Running season is well and truly upon us. With the warmer weather finally appearing, more and more people are hitting the pavements. The London Marathon last month was incredibly inspiring and it got me thinking, just how do you get started running? If you’ve been reading my blog for a while you’ll know that I am not a runner, but I’m lucky enough to know some pretty fantastic bloggers who know what it takes to be a runner. I asked a few of them to share their running tips for beginners, so that you and I can get out there and start running with everyone else.
You don’t have to be fit to start
You don’t have to be really fit to start running, actually you can start from nothing like I did. I was too scared to go too far from home so I used to run around the block – the first time I went out I only managed two laps, but I just kept building it up until I braved running to the nearest park. About a month later I found myself signing up for a 10km and since then I haven’t looked back!
Zoe Meskell, Marathon Runner and Blogger at London and Me
Don’t get caught up with your pace
Run without constantly checking your watch to see what pace you’re running and try to enjoy yourself. I’d recommend plotting a route beforehand (running outside is always more fun than running on a treadmill anyway) and take in the scenery, listen to a podcast or playlist, or run with a friend and use your run as a time to unwind, exercise and boost those endorphins!
Charlie Waston, Multi-Marathon Runner and Blogger at The Runner Beans
Run with a friend
The best motivation is agreeing to do it with a friend! You don’t want to let them down now do you? Don’t push too hard and do what you can, the worst thing to do would be to wear yourself out and then put yourself off of running all together. If you have to stop to walk no one is going to judge you. Enjoy it and you’ll find yourself ‘running’ back to do it again and again.
Kim, Runner and Blogger at Food & Lycra
Not every run will be amazing, and that’s okay
Even people who have been running a long time (myself included) find it difficult to get motivated to run, and even when out the door it’s not always an enjoyable experience. True, you’ll almost always feel better after a run, but some are much harder than others depending on your mental and physical state; how you slept, what you’ve eaten and how much water you’ve drunk will make a big difference. I had some internal fights with myself whilst marathon training but it was all worthwhile when I was actually out there running the full 26.2.
Sarah Harradine, Marathon Runner and Blogger at That Squat Bot
Running has as much to do with your mindset as your fitness level
Before I started running, the biggest thing that held me back was my fear of failure. Deep down, I knew I wanted to be able to run 10k, but at that point, I couldn’t imagine ever being able to complete 5, and because of that, I didn’t want to run at all. Fortunately, I eventually overcame these ridiculous fears, and started, but it took some time! If only I’d realised then that the only thing stopping me from running 5 or even 10k was just the confidence to try, and a few weeks of regular training.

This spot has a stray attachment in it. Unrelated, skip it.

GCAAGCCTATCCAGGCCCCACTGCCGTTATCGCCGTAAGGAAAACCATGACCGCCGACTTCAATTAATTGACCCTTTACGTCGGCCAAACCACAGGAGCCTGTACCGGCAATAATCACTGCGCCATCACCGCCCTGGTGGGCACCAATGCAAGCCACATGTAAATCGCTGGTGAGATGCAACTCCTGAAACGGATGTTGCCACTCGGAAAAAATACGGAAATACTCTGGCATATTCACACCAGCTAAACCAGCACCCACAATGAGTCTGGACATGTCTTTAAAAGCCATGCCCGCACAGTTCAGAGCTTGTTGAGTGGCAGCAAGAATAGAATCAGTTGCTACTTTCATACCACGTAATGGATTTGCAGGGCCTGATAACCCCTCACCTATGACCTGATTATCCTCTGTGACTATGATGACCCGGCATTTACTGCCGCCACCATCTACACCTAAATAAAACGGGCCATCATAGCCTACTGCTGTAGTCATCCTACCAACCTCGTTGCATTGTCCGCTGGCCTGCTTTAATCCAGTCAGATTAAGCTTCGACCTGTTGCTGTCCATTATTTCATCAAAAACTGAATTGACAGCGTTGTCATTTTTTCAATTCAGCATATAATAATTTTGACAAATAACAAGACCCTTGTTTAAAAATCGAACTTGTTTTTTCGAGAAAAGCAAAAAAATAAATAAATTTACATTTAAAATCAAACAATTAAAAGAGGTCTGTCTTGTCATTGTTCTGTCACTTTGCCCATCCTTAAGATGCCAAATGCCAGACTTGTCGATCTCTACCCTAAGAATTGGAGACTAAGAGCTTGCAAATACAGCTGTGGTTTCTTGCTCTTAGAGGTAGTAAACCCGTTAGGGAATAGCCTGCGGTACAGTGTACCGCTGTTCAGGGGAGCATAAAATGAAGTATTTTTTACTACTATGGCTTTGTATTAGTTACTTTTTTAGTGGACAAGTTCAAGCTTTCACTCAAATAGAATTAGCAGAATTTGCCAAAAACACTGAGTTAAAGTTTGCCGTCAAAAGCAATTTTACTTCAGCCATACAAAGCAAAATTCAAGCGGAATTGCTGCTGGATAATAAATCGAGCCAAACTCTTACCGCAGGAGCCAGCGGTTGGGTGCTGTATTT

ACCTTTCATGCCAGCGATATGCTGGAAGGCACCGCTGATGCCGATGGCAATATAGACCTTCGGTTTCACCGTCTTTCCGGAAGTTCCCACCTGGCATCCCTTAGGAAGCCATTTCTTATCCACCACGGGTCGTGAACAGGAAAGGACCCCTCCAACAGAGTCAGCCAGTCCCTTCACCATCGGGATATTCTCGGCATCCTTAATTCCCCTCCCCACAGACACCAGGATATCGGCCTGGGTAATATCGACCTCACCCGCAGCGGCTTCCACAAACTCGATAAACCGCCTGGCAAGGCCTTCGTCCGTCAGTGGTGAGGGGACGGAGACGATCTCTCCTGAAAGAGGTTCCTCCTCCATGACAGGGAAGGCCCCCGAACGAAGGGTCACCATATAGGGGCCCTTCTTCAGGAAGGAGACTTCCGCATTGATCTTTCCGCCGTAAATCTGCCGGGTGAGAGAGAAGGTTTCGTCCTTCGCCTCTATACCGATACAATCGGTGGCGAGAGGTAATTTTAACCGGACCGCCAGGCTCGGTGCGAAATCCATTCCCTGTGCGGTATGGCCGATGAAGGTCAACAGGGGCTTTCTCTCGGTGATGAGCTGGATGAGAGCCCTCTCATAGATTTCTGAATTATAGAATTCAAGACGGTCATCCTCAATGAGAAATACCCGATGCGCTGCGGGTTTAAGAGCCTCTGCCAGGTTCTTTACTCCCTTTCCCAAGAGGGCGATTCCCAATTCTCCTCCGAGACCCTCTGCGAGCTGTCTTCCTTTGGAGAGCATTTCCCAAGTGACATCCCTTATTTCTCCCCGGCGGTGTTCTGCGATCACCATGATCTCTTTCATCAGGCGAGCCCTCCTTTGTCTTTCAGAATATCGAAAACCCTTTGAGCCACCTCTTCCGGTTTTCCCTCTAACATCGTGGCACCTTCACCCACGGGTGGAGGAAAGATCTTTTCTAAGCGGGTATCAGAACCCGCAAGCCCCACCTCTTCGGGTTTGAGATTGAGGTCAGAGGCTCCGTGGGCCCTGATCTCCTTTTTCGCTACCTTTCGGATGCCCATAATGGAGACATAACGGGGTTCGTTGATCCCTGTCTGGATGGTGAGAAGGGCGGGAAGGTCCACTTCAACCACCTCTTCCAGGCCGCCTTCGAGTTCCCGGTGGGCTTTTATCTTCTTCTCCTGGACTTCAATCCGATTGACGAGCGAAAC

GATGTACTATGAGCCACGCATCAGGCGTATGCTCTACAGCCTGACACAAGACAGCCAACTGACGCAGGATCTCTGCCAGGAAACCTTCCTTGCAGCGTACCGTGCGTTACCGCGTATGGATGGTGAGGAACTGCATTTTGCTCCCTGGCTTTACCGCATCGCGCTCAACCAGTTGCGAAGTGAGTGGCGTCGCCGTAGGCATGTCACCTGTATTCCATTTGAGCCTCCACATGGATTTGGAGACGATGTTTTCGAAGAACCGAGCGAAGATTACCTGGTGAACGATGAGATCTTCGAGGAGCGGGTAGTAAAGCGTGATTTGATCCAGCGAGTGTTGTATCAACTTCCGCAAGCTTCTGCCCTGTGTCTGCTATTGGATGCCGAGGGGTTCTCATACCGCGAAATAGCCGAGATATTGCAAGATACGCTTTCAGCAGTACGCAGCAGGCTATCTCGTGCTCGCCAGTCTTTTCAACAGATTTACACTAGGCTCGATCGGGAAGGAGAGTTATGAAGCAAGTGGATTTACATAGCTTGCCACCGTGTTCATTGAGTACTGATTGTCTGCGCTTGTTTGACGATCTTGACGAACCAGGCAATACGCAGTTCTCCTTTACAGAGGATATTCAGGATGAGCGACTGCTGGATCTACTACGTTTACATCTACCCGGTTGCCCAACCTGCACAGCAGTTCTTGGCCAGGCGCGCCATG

Hatty Stiles, Runner and Co-Blogger at Head to Tone
Have some variety
To improve your running, you don’t just have to run. Rowing machines in the gym for example are great as they work all your major muscle groups and increase your cardiovascular strength just like running does. You can also incorporate lower body exercises including squats and lunges to your workouts, to build strength in your legs. Even yoga is fantastic, as it improves your core strength and posture which are two highly important factors when running.
AJ Ododu, TV Presenter, Fitness Fanatic and Blogger at AJ Ododu
The reason I love running outside is because I feel so free, able to explore my world and capable of taking on the unknown! You don’t get that from a treadmill. I felt really embarrassed at first but I slowly realised that nobody cared if I looked red or out of breath and those who did, didn’t matter – they were behind me as I ran on anyway. You just have to decide you want to. Be brave enough to take on the unknown.
Polly Warrack, Marathon Runner and Blogger at Running for August
So there you have it, running tips for beginners from some of my favourite bloggers. I hope that has inspired some of you to get out there and giving running a go if you’re new to running. I’m going to be taking on these tips myself and hope that one day, I can finally call myself a runner.
What are your running tips for beginners? I’d love to know them, leave them in the comments section below. Sharing is caring! Let us all inspire and motivate each other to hit the pavements and start running.